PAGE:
KANSAS COLLECTION BOOKS
Life at Laurel Town in Anglo Saxon Kansas by Kate Stephens

DWELLERS IN LAUREL TOWN

SHE SITS IN AN OLD KITCHEN CHAIR; WHILE THE HORSES TRUNDLE THE WAGON ALONG SOUTH MASSACHUSETTS STREET UNDER HER HUSBAND'S CARE


Her back is curved, hard work has swerved
Her form from its first light grace;

Her hands, thin and brown and awkward at rest,
Lie in the lap of her gown.

But unfading light from her face shines bright;
Her lips in self-conquest are drawn;

And her eyes look away to another day
That not yet has begun to dawn.

She is merely one of our Farmer folks,
But she brings the Beyond to sight;

She has given herself, without stint she has given
As a root sends its sap to the light.

She has merged herself in the land's patient life
As selfless as the sod;

She is merely one of our Farmer folks
Transmuting their touch with God.


61

DWELLERS IN LAUREL TOWN


62

THE LITTLE CITY OF THE GHOSTLY HEART


A little city, a meet human nest,
Lies snug on teeming lands of our Mid-West;
Its houses, broadly parked with neighbors', stand
Mid shrub and blossom, in a friendly band;
And midst bird-haunted maples, trees so tall
They seem like rows of pillars, or a wall
To lift the wide and open, sparkling sky
By winter's sun-dogs, or July's red eye.

Such to a stranger's sense this city seems;
And so to youthful students, when with dreams
And hopes of gaining fruits of ages-long
A self-reliant, heart-high, eager throng --
They swarm in dwelling, lecture-room and street,
And seize to-day, yet would to-morrow greet.

Democracy triumphant! For the state
Set on this city's height learning elate,
Its university -- its trained, strong arm
Stretched forth to succor, brain and heart to warm,
Exalt the people's life and make for right
Through all just works, and days of lucent light.

So does the little town in beauty rest;
A fellowship building an ideal best;
A gem on the telluric cloak of God;
A wind-flower rising from its blue-grass sod.

But ever in this city's ways and shade
There moves another hand.
All unafraid
From moss-soft mounds under broad oaks they come
--


63

Where blue-bird, thrush and squirrel make their home --
And through the busy town they wander far,
These souls without the grosser body's wear;
And pass on restless, driven by the fire
That burns in spirits who for others aspire.
For their young manhood lay in that far day
When folk "went west" to work, and fight, and pray;
When men embodied ancient English zeal
For each man's right Puritan commonweal;
The Puritan intensity of soul,
Visions millennial, a new race to mould,
These Anglo-Saxon state-makers then sought,
And for their building their race-ideals brought.
To blaze a way, to make a trail, to plough,
To plant, to build a city -- never Now
But ever toward the Future urged their will;
And ever toward the future look they still.

O city of these future-yearning hearts!
O leaf-clad town where youths' years now do lie!
Thou hast in keeping many mounds of earth,
And only those who know not pass them by;
And misty beings ever go thy ways,
And tell of years agone, and sing God's praise.

They gave themselves and established here their home --
These ghostly men and women -- and they come
To watch right gain through fibre-strengthening strife;
They are this city's very heart and life.

First soldiers buoyantly; then in between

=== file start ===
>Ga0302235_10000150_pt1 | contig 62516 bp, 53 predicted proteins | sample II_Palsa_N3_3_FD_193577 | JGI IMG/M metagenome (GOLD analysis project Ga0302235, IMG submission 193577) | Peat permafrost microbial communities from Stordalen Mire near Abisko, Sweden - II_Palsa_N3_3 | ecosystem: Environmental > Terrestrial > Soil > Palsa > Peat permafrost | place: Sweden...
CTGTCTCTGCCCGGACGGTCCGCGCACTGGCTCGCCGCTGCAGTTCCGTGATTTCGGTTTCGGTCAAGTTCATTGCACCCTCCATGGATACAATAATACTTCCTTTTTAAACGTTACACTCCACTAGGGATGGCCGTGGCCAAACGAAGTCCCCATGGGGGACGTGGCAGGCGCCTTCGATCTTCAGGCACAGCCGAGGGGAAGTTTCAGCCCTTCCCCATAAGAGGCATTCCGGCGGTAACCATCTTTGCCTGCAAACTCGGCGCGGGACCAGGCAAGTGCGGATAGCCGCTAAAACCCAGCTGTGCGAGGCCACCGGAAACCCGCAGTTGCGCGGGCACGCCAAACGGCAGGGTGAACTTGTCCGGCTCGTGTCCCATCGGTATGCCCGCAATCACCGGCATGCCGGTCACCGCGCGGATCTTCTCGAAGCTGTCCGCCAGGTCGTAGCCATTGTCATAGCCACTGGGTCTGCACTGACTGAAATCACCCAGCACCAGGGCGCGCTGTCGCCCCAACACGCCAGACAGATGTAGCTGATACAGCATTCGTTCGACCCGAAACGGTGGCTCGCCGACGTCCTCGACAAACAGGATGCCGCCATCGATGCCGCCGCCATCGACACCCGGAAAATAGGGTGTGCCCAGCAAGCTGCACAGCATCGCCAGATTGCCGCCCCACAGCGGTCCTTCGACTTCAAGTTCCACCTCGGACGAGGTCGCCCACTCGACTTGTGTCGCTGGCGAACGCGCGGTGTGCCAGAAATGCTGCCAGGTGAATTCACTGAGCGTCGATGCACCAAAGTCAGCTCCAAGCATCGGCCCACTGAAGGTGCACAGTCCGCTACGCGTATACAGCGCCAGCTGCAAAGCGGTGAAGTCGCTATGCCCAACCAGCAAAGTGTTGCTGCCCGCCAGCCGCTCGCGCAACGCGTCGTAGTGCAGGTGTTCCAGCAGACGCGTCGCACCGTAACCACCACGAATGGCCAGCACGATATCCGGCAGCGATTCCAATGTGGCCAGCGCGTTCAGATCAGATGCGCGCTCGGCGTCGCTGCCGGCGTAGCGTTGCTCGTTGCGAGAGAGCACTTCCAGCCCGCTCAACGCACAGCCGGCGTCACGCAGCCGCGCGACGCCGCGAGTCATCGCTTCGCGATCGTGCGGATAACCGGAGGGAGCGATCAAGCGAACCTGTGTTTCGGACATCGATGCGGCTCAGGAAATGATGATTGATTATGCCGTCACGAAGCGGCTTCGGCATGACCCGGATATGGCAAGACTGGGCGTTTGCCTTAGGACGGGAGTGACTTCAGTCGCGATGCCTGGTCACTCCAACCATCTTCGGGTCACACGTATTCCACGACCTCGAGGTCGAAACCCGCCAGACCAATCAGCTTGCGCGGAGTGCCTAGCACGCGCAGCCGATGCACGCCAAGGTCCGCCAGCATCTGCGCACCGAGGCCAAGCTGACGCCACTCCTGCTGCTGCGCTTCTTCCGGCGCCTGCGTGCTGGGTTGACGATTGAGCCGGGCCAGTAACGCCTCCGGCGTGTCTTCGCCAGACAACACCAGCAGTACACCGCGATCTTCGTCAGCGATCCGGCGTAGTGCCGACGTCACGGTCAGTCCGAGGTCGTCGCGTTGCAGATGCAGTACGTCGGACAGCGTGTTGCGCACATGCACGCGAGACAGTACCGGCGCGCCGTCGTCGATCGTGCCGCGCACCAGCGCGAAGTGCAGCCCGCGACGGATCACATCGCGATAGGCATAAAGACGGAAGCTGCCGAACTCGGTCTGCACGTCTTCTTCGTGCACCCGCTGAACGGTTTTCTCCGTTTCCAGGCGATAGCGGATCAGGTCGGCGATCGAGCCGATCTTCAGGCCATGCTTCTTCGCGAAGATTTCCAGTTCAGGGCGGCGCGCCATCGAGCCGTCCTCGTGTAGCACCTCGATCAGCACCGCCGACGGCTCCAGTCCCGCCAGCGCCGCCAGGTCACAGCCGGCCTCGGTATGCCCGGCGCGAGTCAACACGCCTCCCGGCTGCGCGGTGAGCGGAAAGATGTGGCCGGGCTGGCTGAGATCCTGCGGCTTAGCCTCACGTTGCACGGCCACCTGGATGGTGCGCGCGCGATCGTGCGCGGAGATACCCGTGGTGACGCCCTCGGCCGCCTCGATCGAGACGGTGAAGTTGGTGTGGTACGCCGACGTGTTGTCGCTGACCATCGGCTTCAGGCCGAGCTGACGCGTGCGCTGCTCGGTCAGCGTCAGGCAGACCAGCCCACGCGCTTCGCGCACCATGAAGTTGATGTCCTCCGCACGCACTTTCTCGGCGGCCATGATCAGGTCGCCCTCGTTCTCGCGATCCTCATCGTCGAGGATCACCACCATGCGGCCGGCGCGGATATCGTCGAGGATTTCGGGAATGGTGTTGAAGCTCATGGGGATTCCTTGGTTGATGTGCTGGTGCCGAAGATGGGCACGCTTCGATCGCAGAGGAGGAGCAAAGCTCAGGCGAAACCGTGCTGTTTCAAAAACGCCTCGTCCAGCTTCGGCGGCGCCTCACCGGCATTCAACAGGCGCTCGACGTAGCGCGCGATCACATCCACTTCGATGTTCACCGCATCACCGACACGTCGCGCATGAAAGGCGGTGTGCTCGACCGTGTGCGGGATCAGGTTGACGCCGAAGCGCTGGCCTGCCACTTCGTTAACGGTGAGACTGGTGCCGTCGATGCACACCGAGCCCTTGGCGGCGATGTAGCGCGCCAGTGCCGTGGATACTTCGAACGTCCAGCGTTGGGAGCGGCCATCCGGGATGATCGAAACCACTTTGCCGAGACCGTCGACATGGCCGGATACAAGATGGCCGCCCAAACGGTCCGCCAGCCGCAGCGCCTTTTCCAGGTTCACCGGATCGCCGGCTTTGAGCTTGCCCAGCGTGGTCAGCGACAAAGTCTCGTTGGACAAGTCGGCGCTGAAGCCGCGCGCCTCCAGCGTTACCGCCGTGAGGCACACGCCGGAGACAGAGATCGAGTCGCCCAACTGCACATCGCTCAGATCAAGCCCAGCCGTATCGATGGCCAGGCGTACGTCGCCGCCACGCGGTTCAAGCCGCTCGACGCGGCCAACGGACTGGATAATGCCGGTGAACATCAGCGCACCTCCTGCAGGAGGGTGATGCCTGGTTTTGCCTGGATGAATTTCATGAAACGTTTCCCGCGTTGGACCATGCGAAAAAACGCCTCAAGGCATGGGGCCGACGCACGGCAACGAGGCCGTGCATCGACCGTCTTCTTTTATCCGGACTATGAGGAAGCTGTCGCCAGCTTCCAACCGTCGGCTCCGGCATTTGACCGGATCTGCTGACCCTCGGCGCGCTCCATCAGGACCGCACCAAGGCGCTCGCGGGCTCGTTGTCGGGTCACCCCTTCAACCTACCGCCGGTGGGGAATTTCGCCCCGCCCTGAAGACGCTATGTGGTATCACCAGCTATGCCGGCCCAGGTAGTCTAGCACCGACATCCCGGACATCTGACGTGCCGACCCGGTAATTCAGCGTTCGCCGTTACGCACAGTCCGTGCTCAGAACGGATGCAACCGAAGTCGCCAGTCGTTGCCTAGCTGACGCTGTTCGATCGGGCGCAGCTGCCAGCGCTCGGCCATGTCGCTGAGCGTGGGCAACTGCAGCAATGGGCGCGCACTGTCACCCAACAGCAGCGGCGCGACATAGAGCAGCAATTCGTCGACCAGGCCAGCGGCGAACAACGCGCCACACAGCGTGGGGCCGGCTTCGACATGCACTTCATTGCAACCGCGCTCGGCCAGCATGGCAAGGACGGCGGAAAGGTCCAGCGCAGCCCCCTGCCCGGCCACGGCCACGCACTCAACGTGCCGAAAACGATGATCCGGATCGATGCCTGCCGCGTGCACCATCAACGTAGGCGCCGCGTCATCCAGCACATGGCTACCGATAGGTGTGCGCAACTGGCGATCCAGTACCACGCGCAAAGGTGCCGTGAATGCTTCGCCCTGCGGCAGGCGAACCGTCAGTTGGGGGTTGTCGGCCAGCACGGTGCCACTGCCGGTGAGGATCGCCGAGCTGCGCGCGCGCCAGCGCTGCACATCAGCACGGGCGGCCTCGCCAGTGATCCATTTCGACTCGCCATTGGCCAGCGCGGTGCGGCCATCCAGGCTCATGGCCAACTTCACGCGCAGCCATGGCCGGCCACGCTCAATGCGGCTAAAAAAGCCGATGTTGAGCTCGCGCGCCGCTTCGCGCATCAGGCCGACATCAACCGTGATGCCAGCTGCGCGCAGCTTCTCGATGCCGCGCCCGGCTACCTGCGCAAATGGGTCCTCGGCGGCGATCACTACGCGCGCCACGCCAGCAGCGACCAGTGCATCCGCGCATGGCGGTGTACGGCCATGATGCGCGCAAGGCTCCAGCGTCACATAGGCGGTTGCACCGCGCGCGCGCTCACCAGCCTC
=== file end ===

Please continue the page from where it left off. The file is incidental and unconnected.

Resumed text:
Their Colonel marches with a laughing mien;
The Minister whose sermons counted far --
But more his deeds among his people were;


63

A Governor with territorial tales
Of how he downed age-old, pro-slavery wails;
A Judge, whose violet eyes still shade with pain
His sentence -- lest it fail the offenders gain;
The Secretary who served Lincoln when he died;
The Naturalist, whose saurian was his pride;
Professor "Rob" joking in Latin speech;
And gentle he, "Lord" D., who smiled on each;

Hearth-builders, too, with honor signs aloft --
The trowel, straight-edge, plummet of their craft;
These, and still other souls, inebriate
Of labor and of planting seeds of state;

And with them constant wives in even pace,
Their homesick tears wetting a smiling face.

Soil-delvers, also, milkers of the kine,
Planters of orchards and the fruitful vine;
Their hair dishevelled, feet oftentimes splayed,
Hands brown and horny, and their forms arrayed
In dress ill-fit and faded -- still they go
With eyes reaping the future and aglow.

As when June winds drive from the southern seas,
And strike the wan primroses' fragile ease,
And each small bloom dips to its mellow soil,
Yet rises, ghost-like, after the gust's toil;
So this white folk, this city's heart and soul,
Sway with a new day's zeal, a new time's toll,
And yet pass ever singing old-times' joy and dole

"Had we not fought defeat, and woe and death,
Our haunts would hardly house your calmer breath;


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To serve the truth, to see that justice guides,
That all are free, that equity abides --
Had we not fought for this with all our powers,
You here could build no safer life than ours;
To make our word incarnate in our deed,
This was our offering, and our highest meed."

Such are this city's heart. They realized
Ideals for which the human spirit cried
In swelling notes of Milton's sacred song;
In Shelley's verse to right the whole world's wrong;
In Arnold's ringing cry pressing to call
"Hail to the victors lying by the wall!"

So thou, O little town, thou purse of gold --
Beyond the price of all that's bought and sold --
Thou haunt of ghostly lives firm, free and bold;
Thou dwelling, too, of lives bright, young, untold;
Thou art a Land of Futures, place apart --
A little city of State-building Hearts.




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